Empowering Local Law Enforcement to Combat Illegal Immigration, Hearing Before the Subcommittee on Criminal Justice, Drug Policy, and Human Resources of the Committee on Government Reform, House of Representatives, One Hundred Ninth Congress, Second Session, August 25, 2006 [open pdf - 16MB]
From the opening statement of Mr. Souder: "This is the third hearing our subcommittee has held this year on the subject of illegal immigration. The first was in Winston-Salem in April on illegal immigrant gangs, and the second was just last month in Washington, DC, on the proposed expansion of the Southwest border fence. I'd like to thank my fellow member and good friend, Sue Myrick, classmate, who was--has invited us here to her district. I hope that the information we gather at this hearing will help us achieve the goals of securing our border and enhancing Federal partnership with State and local officials in combating illegal immigration. I should also point out that this subcommittee did a major border report three or 4 years ago before the creation of the Homeland Security Committee that was the foundation of the border committee, that 2- year cycle we did somewhere in the vicinity of 10 to 12 hearings on both the Southwest border and on the Northern border in Canada so--and we have oversight over the Justice Department, which is why we work on illegal immigration. This is just the third hearing in the cycle of the last 6 months. Since 2001, the illegal immigrant population in this country has been swelling by nearly 1 million annually. After crossing the border, most illegal immigrants undoubtedly would prefer to quietly find work and earn money rather than participate in any activity that might draw the attention of law enforcement. However, some of them feel no such restraint, as many Federal, State and local police agencies will attest. As the illegal immigrant population swells, so too does the population of criminals among them."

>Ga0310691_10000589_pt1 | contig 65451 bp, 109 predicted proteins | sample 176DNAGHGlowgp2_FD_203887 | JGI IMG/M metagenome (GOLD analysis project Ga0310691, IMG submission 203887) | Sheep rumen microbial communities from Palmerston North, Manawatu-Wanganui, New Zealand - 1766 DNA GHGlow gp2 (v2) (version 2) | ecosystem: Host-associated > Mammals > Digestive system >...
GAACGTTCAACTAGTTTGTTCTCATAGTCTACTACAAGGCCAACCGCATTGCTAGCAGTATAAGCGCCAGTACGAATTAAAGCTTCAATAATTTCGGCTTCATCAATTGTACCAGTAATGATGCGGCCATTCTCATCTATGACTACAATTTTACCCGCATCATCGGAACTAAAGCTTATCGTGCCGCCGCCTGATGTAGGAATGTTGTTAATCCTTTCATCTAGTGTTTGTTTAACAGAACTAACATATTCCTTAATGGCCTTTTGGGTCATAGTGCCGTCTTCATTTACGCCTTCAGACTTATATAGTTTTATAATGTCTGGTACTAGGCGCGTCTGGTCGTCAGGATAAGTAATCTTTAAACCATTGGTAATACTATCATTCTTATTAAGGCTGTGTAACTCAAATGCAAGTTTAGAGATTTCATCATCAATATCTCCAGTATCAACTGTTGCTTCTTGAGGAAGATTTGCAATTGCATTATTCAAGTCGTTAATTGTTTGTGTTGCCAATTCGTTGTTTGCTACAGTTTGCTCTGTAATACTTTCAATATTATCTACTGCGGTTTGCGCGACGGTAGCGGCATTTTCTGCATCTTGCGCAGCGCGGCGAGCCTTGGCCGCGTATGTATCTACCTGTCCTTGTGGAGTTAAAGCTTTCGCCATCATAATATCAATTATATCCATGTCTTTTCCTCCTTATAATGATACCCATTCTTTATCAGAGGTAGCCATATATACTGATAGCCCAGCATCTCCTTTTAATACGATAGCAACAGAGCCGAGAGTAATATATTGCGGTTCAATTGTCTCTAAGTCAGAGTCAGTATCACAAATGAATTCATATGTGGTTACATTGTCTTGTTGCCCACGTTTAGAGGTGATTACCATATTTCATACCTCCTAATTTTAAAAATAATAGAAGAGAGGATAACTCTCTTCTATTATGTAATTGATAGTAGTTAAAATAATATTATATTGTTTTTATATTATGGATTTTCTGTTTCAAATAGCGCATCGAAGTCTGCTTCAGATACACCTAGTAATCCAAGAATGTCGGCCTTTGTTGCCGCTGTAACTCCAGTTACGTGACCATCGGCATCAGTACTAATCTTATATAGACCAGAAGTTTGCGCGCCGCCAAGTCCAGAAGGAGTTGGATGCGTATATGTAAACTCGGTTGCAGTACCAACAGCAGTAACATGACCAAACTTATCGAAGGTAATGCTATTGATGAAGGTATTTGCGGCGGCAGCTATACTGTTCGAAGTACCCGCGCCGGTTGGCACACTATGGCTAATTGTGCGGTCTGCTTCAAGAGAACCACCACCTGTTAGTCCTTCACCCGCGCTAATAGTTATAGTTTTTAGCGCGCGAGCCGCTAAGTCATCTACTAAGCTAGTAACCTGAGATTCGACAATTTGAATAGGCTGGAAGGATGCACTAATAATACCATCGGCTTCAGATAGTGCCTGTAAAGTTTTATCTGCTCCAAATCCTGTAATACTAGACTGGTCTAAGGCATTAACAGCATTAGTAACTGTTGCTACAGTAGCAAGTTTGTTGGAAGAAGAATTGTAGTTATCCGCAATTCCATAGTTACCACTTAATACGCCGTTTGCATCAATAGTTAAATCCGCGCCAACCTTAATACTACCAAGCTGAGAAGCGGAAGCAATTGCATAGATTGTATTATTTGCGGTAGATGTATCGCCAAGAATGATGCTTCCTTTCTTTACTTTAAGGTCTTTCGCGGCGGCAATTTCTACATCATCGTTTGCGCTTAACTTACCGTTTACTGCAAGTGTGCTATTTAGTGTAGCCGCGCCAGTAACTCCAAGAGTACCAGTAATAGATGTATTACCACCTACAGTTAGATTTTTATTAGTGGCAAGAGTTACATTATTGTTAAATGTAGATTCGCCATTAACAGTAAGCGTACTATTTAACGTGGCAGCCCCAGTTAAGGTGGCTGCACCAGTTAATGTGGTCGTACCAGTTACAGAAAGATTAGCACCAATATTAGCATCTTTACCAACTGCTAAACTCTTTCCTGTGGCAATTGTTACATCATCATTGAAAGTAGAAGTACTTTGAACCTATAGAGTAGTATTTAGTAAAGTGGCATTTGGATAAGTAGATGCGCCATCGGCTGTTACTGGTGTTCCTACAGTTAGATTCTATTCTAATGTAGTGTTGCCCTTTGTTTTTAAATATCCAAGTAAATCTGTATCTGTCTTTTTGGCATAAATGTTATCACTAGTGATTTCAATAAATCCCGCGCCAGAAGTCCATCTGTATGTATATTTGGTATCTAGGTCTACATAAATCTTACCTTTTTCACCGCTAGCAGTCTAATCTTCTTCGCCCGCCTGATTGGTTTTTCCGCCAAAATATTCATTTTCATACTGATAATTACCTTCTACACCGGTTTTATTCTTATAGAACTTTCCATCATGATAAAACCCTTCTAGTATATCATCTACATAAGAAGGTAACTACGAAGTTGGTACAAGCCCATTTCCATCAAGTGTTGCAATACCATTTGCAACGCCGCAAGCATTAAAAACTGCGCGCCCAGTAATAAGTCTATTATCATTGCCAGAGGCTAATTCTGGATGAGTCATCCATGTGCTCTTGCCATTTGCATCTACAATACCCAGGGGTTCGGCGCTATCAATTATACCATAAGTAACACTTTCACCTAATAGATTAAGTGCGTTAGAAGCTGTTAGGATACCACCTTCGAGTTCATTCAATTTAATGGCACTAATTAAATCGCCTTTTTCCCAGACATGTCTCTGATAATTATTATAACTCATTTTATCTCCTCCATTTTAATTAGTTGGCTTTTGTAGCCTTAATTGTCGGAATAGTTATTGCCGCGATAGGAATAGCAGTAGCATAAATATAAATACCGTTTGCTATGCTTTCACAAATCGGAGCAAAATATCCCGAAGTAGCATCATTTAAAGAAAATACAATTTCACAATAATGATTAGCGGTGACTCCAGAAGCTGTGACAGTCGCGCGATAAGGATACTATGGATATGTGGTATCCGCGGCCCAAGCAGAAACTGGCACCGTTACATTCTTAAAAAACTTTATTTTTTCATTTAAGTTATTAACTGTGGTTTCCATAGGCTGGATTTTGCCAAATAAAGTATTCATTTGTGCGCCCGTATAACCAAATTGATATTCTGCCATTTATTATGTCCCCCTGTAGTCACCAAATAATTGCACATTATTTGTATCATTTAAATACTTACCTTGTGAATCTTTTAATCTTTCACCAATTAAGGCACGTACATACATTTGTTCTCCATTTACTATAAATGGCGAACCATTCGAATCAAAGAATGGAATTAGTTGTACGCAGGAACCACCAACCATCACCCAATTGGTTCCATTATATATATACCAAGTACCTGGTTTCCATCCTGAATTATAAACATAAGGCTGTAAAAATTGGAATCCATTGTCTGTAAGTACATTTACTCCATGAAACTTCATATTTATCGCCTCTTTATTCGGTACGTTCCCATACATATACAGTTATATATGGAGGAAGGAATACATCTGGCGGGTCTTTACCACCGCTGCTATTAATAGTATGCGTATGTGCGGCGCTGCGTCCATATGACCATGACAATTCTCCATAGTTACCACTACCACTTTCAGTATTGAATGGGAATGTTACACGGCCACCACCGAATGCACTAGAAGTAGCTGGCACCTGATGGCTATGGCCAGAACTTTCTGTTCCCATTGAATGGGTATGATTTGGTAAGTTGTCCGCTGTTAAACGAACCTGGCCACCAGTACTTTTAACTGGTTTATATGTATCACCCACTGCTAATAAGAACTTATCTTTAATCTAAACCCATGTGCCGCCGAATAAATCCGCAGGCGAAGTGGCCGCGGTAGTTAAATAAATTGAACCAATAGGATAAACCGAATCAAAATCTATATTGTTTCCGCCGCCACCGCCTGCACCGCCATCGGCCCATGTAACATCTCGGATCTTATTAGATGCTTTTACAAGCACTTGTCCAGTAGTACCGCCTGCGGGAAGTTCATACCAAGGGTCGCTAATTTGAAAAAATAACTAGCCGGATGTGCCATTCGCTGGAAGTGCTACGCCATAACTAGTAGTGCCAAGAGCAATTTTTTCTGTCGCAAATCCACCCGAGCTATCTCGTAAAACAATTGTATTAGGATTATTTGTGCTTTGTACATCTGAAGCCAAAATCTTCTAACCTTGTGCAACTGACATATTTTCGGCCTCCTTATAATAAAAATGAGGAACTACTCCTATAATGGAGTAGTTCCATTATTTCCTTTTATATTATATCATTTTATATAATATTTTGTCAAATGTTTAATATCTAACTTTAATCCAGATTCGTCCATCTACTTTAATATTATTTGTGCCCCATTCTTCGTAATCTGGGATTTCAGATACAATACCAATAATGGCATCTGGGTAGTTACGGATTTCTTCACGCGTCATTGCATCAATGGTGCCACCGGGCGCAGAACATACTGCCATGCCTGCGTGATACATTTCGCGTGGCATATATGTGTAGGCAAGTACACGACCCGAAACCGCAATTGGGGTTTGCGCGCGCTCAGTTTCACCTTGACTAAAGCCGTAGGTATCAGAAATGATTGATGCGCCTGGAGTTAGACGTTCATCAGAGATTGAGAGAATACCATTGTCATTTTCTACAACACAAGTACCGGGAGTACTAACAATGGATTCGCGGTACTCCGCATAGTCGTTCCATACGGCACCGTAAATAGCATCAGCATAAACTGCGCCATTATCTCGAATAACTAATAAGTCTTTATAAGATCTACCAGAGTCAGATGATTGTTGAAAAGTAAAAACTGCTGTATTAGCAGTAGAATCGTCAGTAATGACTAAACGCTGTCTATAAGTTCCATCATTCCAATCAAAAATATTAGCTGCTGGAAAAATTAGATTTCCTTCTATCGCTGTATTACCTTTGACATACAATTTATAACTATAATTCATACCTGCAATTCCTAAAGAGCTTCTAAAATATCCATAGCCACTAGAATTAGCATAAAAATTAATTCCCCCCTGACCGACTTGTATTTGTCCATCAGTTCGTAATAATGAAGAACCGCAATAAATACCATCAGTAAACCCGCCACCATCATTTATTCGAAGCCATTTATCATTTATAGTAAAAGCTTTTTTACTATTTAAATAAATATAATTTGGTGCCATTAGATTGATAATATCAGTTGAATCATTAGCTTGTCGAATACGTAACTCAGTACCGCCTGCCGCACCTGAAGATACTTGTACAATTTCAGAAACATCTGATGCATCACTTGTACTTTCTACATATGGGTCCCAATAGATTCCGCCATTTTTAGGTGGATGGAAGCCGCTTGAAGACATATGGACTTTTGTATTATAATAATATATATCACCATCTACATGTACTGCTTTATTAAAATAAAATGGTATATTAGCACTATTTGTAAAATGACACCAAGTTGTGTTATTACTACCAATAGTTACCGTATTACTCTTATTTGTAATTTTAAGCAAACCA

Serial No. 109-243
Government Printing Office, Congressional Hearings: http://www.gpoaccess.gov/chearings/index.html